Through the haze of the morning-after-the-night-before, amongst all the channels that I flicked through on my friend’s living room telly, I found myself settling on Dave. There was something about watching a couple of vaguely familiar comedians drive a dusty 4×4 on the “Road of Death”, followed by a loud American eat a gargantuan sandwich dripping with stuff that could have been retrieved from a bin behind McDonald’s, that was strangely uplifting.
Outside the sun was rising for its two-hour appearance, quietly laughing at the world who didn’t know the soft sunshine would soon turn to hail then more rain that splutters up under your coat hood and camouflages the dog shit on the pavement.
I was back in London.
Seeing my friend who I’d missed so much, and visiting places I know so well, I felt, not for the first time on this trip, a rush of desire to stop time, to stay, to cancel Beijing out of my existence. The more I talked about my new life in China, the more it felt irrelevant and distant, an unwanted distraction from my reunion with the precious and the comfortable.
“Er, you might need to wean that out of your system,” DD said on the other end of the phone when I called him up on the way back to mum’s. He’d arrived in the UK a week late and was staying at his parents’, slightly distracted himself as he’d gone down to the shops to stock up on beer and crisps before his mates arrived, only to find that he had no UK credit cards in his wallet, just a tenner and a wadge of Chairman Mao.
“I know,” I said, remembering how he had joked, with a strong hint of seriousness, that he was glad we were flying back to Beijing together in the New Year so he could make sure I got on that plane. “Have a great time with your friends, and see you on Christmas Day.”
I was now, like the rest of the UK, switching off into family mode. I’d gone with mum for the big shop at the big Tesco’s, where the traffic of warrior shoppers and their overflowing trolleys made Beijing’s roads look tame, and now it was time to shuffle around at home in my Sixth Form Leavers’ hoodie, and negotiate sofa space with my sister’s boyfriend and my dad’s farts.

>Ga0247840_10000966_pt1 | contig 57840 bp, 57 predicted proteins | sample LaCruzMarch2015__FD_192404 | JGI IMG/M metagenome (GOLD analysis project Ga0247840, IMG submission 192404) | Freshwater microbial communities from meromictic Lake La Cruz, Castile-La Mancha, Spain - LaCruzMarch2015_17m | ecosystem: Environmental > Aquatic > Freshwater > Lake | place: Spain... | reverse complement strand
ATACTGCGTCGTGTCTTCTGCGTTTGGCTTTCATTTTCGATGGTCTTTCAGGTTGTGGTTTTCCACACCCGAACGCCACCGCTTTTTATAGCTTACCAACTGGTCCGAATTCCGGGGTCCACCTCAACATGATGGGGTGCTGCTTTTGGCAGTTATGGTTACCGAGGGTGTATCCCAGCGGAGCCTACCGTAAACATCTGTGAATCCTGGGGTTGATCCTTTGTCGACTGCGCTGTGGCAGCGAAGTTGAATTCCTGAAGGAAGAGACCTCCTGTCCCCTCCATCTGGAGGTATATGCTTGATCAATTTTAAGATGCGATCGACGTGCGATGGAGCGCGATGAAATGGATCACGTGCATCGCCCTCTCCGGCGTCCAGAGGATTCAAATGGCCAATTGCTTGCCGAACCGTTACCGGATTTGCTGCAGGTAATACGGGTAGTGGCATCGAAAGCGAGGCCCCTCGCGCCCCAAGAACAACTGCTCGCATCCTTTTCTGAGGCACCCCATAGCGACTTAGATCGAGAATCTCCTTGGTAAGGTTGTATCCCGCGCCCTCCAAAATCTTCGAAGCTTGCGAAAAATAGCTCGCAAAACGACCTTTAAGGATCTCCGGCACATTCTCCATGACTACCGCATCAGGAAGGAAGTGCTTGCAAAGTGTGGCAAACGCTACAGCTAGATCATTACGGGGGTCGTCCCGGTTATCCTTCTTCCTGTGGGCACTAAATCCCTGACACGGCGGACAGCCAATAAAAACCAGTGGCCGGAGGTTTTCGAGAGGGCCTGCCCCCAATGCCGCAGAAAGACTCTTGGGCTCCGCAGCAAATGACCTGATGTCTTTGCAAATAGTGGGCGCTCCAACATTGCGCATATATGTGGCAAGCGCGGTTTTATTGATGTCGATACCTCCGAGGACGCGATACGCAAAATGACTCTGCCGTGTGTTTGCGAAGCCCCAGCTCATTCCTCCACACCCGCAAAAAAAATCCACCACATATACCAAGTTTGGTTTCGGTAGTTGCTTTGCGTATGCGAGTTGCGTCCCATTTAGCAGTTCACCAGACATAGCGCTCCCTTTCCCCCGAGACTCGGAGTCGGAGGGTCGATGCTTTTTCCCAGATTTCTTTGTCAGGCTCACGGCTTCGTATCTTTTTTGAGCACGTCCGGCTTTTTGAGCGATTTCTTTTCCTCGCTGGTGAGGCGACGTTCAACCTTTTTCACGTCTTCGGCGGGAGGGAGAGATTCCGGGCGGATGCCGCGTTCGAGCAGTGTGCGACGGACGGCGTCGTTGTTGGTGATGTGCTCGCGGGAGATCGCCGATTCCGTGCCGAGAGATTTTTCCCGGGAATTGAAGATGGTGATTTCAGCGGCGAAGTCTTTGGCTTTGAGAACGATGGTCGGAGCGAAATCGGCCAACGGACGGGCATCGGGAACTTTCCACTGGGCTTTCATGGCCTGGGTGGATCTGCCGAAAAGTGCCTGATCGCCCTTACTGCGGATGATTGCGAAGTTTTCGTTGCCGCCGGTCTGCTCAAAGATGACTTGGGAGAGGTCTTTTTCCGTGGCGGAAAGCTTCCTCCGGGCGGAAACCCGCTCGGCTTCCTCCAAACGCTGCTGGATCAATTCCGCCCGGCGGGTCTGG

London was in full Christmas swing when I landed at Heathrow last week and sat on my suitcase along the Piccadilly Line. Adverts told me to buy stand-up comedy DVDs and not drink too much, bright lights twinkled in windows with no concern for high electricity bills, and the homeless called out “Merry Christmas” as pedestrians pretended not to hear. My eyes adjusted to the crowds of people of all ethnicities and to the very dark darkness of the suburbs at night, and the skin on my face rejoiced at the moisture in the air.
British people around Christmas seem more animated than usual. A few days ago on a midnight train, I sat next to a drunk guy who was listening intently to an even drunker friend dispensing some advice.
“I just want you to be doing fucking good man, fuck that shit. As long as you’re doing the right thing I’ll fucking support you man. It’s your own fucking life mate, you need to believe in that shit. I fucking trust you mate. I wanna go through that shit mate, all that shit mate. Life’s not all about money, don’t think about anyone else, I’ll support you mate do the T-shirt thing, do the Instagram thing, whatever. I don’t give a fuck about that shit, your business is my business, whatever mate, you help me out I fucking help you out mate.”
I was back in London.